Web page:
EDITOR NOTE: The dominos are beginning to fall. Among the 21.5 million people receiving unemployment benefits, 13 million of those will no longer see benefits beyond December. The CARES Act programs for unemployment are set to expire. Meanwhile, as a second stimulus is locked in congressional stalemate, jobs growth remains sluggish; possibly maintaining that pace for years. What’s going to happen to the US economy when 13 million people can no longer afford to pay for food or pay their bills? That’s 10% of all households in the US. Plus, the pandemic appears to be gaining a second wind. If we were to have a second lockdown, as Europe is currently experiencing, how many more economic casualties might that bring?
Aid to more than half of all Americans receiving jobless benefits is set to expire in less than two months, and the share is likely to grow as the year-end deadline approaches.
Roughly 3.6 million Americans have been out of work for more than 27 weeks, or six months, according to the October jobs report from the Bureau of Labor Statistics. Overall, roughly 1 in 3 people currently out of work have been unemployed since the coronavirus pandemic upended the U.S. economy in the spring.
Meanwhile, though the U.S. economy added 638,000 jobs last month, numbers indicate recovery is slowing as the country heads into colder weather and spiking Covid-19 cases that could force more business shutdowns.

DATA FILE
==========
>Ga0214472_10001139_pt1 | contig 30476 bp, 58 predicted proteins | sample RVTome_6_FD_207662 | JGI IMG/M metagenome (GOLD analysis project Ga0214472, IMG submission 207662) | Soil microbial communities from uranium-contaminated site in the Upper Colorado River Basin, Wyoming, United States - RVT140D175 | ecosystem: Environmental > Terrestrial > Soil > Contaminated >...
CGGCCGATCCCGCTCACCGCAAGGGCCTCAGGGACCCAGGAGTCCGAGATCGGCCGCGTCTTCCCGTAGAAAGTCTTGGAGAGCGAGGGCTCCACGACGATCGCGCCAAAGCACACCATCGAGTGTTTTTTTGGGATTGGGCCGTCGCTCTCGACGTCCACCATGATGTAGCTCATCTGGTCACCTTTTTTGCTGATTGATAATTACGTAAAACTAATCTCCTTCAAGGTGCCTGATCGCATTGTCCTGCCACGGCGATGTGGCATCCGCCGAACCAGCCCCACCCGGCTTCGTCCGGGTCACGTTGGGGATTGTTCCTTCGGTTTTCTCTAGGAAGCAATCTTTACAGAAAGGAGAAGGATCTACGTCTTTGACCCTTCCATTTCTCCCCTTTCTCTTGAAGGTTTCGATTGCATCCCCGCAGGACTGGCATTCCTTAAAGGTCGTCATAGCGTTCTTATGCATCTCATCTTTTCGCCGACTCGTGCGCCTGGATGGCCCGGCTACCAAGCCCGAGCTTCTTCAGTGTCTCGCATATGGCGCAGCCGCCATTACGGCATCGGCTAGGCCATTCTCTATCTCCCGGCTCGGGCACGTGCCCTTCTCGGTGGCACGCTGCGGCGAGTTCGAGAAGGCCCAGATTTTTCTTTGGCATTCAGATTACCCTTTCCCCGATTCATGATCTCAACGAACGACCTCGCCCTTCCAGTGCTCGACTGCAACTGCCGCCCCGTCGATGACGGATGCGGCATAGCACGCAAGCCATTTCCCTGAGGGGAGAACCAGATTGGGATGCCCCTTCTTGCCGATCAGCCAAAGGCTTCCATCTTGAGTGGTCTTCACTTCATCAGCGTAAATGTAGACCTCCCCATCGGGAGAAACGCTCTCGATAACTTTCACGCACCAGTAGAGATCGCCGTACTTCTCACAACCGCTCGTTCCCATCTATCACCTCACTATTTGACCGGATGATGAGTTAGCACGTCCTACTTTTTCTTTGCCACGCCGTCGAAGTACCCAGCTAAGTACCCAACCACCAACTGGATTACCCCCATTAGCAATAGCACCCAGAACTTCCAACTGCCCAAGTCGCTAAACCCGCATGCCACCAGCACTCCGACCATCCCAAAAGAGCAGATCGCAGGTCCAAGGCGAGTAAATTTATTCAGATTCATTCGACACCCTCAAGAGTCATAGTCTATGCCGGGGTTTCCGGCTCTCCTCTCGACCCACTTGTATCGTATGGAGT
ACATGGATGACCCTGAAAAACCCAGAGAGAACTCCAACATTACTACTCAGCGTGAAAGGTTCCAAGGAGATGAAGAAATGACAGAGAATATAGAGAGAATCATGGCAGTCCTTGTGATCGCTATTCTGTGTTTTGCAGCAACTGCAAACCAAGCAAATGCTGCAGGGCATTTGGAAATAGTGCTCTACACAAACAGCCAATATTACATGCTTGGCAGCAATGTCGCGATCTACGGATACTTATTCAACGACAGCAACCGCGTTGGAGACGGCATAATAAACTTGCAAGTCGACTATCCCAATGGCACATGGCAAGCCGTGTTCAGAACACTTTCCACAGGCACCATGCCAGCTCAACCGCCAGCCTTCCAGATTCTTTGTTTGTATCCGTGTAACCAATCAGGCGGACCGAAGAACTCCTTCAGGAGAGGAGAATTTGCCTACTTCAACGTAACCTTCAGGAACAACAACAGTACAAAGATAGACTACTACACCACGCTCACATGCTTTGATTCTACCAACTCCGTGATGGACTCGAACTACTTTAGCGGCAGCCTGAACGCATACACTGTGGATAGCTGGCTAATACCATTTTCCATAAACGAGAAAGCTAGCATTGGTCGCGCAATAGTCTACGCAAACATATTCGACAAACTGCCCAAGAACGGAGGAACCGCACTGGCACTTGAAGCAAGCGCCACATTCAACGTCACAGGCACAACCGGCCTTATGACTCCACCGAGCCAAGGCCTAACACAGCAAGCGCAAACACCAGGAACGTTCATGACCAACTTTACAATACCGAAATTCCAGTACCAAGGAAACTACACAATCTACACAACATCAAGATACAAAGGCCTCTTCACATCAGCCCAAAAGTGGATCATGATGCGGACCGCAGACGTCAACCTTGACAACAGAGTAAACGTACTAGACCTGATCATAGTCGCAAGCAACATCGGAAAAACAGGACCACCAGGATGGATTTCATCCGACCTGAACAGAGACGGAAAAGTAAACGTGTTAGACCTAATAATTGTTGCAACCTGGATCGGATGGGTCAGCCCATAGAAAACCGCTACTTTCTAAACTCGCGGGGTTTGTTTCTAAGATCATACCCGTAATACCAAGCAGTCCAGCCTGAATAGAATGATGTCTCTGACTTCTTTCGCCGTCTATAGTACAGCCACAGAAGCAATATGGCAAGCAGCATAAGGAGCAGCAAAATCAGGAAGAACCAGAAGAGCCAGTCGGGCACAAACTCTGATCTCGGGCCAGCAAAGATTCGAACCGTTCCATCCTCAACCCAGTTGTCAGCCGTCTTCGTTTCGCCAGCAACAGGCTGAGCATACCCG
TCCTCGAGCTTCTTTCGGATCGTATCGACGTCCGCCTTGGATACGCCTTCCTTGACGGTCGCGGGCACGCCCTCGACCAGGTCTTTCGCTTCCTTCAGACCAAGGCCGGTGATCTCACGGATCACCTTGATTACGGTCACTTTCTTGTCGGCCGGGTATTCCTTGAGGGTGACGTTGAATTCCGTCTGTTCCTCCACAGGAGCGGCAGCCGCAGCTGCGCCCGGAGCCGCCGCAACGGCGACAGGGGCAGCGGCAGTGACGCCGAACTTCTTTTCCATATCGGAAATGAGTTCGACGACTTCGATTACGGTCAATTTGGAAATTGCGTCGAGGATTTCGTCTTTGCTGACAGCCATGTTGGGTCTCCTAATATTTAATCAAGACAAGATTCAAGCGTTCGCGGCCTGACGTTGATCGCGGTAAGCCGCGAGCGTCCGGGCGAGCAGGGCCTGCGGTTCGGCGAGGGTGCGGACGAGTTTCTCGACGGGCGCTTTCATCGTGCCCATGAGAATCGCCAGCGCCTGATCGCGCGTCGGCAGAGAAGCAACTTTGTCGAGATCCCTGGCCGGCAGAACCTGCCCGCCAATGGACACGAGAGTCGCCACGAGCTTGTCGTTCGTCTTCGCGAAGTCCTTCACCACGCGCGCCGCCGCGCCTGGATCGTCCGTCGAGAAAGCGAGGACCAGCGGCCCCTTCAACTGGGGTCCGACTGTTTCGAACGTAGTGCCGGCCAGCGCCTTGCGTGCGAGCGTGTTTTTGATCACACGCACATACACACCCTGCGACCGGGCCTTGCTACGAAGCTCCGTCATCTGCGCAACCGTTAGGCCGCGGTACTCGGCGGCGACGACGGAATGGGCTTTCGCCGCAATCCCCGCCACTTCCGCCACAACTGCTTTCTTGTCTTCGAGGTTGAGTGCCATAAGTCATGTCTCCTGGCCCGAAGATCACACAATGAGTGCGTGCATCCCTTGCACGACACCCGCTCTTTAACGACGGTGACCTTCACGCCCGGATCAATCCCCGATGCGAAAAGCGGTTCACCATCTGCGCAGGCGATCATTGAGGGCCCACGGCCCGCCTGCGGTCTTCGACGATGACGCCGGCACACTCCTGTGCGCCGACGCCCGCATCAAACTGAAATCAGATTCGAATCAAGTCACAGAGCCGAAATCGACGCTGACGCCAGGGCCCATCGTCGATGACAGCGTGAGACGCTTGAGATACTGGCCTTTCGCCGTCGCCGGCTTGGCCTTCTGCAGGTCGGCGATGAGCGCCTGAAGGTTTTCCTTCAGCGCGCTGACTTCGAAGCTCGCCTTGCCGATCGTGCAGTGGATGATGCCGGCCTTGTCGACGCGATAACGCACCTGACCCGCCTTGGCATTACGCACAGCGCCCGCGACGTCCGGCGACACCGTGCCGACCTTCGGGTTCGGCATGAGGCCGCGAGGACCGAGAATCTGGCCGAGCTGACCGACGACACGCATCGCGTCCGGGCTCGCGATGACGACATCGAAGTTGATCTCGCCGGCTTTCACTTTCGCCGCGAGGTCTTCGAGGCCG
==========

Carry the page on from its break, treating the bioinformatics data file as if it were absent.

Traditionally, state-provided unemployment benefits generally supply 26 weeks of benefits to people who are unemployed or underemployed. Under the federal CARES Act passed in March, however, two programs extend the window to a total of 39 weeks through Pandemic Unemployment Assistance (PUA) or Pandemic Emergency Unemployment Compensation (PEUC). As of the latest available data from October 17, roughly 13.3 million people were claiming extended jobless benefits under one of these two programs.
The number of workers claiming these federal benefits make up more than half of the total 21.5 million people receiving unemployment benefits as of October. However, these CARES Act programs expire at the end of December 2020.
The future of long-term unemployment benefits is uncertain
Members of Congress and the White House have been in bitter negotiation over another potential coronavirus stimulus package for months.
In May, the Democrat-controlled House of Representatives passed a $3 trillion proposal called the HEROES Act, which would extend federal jobless aid into 2021. The Republican-held Senate did not take up the bill and introduced its own HEALS Act in July with decreased jobless aid until the end of 2020.
In latest discussions, Democratic House Speaker Nancy Pelosi is set on a $2.2 trillion relief deal, while Republican Senate Majority Leader Mitch McConnell has put forth a “skinny” bill worth an estimated $500 billion. The two chambers and the White House have been unable to reach a compromise, primarily disagreeing on aid for state and local governments, enhanced unemployment insurance and liability protections for businesses.
Unless Congress acts to pass a new bill, only workers receiving regular state aid will continue to receive benefits as of January 2021.
Workers who qualify for traditional unemployment insurance and have since moved into PUA or PEUC for additional weeks may be able to tap a new window of extended benefits offered by their state come January. Extended benefits range by state from six to 20 additional weeks and are currently in effect in 40 states plus Washington, D.C., Puerto Rico and the Virgin Islands.
Originally posted on CNBC